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    Join Date
    May 2000
    KY, USA

    C++ language: How to use class member functions as callbacks?

    Q: How to use class member functions as callbacks?

    A: The problem is that every callback function has its own prototype, which determines the parameters that gets passed from the operating system to it.

    In C++ every member function has a hidden parameter - the so-called 'this' pointer which will be automatically passed to the function. C++ is able to associate a function with a particular instance of an object by means of the 'this' pointer. Member functions access member variables through the 'this' pointer...

    class foo
      void func() { integer_ = 0; }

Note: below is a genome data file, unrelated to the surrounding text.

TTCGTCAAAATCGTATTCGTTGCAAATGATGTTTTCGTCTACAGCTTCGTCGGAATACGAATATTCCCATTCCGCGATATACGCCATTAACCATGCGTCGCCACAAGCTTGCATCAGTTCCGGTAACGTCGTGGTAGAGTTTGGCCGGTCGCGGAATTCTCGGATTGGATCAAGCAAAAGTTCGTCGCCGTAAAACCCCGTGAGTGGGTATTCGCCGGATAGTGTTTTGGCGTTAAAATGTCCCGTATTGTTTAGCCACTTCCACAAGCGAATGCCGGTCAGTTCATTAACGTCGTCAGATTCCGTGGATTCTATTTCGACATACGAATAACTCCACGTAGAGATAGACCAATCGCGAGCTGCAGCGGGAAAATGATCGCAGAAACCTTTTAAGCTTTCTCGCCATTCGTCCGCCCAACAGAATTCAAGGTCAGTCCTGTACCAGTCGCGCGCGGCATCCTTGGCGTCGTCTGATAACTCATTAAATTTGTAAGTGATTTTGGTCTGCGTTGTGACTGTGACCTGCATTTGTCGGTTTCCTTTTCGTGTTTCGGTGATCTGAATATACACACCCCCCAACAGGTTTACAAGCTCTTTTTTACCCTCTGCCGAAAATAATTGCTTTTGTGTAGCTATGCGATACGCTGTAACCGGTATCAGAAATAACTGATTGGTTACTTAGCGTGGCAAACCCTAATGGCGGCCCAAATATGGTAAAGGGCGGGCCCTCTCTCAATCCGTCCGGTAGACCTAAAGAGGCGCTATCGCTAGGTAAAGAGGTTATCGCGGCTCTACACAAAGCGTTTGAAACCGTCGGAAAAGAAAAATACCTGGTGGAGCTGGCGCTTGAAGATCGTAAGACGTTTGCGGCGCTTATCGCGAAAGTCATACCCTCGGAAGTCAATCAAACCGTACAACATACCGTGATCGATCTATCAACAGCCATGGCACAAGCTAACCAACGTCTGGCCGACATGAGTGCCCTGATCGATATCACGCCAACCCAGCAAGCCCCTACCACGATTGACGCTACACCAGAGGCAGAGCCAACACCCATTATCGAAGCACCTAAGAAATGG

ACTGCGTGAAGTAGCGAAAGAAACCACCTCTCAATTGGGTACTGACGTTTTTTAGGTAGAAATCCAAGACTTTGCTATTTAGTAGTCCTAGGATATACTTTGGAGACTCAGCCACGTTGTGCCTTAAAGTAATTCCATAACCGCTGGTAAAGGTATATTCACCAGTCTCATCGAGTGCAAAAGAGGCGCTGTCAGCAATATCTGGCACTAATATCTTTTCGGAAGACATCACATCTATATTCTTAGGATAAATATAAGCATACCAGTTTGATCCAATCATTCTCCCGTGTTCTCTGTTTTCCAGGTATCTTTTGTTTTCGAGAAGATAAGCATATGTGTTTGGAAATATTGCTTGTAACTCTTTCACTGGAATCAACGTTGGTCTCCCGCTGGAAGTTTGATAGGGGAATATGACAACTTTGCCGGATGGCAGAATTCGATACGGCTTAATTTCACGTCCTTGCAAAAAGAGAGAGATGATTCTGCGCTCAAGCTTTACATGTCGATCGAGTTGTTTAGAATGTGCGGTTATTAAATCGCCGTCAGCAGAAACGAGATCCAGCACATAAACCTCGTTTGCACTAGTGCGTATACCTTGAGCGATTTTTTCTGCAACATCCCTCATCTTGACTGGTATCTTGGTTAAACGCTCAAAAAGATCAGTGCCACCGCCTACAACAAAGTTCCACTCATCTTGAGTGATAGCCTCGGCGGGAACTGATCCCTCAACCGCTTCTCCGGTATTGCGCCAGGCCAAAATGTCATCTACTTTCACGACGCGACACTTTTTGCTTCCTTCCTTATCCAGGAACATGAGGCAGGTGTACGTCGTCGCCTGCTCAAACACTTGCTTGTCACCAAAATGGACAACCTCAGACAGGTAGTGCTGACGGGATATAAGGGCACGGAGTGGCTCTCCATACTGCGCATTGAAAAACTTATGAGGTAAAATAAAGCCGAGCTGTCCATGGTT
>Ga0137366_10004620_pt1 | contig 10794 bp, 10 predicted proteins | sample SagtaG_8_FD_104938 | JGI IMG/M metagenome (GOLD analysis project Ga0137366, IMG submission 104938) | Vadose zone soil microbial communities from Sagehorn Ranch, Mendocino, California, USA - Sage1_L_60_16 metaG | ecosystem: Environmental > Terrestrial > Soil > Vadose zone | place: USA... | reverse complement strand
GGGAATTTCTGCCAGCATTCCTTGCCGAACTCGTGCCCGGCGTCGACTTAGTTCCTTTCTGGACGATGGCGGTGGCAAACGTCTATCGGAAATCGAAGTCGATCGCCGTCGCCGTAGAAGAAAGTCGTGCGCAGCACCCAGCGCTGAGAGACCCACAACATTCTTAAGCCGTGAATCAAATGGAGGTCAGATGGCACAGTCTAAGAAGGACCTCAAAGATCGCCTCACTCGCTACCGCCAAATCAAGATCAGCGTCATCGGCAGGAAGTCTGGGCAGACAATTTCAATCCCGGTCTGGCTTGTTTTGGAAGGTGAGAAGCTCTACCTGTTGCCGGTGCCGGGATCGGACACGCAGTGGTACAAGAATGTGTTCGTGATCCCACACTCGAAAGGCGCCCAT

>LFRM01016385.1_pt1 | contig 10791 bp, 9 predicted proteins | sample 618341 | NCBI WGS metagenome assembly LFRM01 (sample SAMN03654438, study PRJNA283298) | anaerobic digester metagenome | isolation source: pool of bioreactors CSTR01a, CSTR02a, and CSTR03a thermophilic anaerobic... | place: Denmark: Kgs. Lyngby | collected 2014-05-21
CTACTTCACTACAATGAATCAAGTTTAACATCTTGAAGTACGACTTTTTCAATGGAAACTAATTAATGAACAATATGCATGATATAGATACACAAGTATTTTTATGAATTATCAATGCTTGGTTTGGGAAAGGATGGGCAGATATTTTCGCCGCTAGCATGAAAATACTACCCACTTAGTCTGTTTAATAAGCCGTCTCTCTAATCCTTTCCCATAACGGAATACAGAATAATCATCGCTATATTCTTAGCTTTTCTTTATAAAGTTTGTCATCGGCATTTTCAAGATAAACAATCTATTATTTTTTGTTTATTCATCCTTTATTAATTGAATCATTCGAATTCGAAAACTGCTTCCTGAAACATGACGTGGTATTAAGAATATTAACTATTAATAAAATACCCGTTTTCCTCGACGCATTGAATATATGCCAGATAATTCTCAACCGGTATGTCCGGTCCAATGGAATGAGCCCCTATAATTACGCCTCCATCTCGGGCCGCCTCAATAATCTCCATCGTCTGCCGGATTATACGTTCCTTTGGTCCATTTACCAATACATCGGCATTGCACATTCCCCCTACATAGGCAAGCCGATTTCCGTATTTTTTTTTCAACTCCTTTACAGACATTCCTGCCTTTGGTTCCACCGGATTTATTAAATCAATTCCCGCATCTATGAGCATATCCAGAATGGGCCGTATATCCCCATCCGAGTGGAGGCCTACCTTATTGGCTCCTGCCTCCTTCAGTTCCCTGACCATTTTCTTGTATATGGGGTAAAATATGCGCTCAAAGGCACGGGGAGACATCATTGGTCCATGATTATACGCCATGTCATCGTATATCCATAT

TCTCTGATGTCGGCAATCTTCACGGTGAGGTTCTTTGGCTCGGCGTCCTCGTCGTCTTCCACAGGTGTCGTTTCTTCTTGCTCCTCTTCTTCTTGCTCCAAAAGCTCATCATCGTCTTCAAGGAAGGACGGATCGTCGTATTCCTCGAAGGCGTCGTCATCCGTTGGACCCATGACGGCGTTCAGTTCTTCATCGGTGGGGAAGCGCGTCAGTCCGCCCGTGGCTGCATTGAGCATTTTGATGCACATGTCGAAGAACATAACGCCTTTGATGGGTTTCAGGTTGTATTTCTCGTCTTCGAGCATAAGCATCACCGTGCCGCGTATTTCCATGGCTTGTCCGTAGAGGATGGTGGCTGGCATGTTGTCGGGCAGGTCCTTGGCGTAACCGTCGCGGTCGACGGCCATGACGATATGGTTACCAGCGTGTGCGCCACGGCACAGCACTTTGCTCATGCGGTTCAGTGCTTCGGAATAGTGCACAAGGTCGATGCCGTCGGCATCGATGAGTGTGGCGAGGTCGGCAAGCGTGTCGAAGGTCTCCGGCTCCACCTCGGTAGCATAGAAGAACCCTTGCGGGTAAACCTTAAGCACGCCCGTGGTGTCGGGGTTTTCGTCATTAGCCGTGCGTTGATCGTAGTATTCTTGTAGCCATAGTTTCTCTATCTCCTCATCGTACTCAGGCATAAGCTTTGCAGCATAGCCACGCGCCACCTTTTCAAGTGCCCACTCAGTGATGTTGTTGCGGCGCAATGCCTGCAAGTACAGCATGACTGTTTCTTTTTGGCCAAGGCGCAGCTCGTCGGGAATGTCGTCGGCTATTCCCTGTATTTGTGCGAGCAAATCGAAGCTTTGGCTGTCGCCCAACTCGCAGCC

int integer_;
    If you compile this code it will be compiled as

    class foo
      void func(foo* this) { this->integer_ = 0; }
      int integer_;
    The operating system does not call callback functions through objects therefore it cannot handle the automatically added 'this' pointer... To get a member functions working as a callback routine you need to tell the compiler explicitly not to expect a 'this' pointer. To avoid the automatic 'this' pointer you have two possibilities:

    • Non-member functions
    • Static member functions

    Non-member functions are not part of a class and therefore do not have a 'this' pointer. Static member functions do not receive a 'this' pointer either...thus, if you want to use a member function as a callback routine you need to declare it as 'static'...

    Last edited by Andreas Masur; July 27th, 2005 at 12:58 PM.

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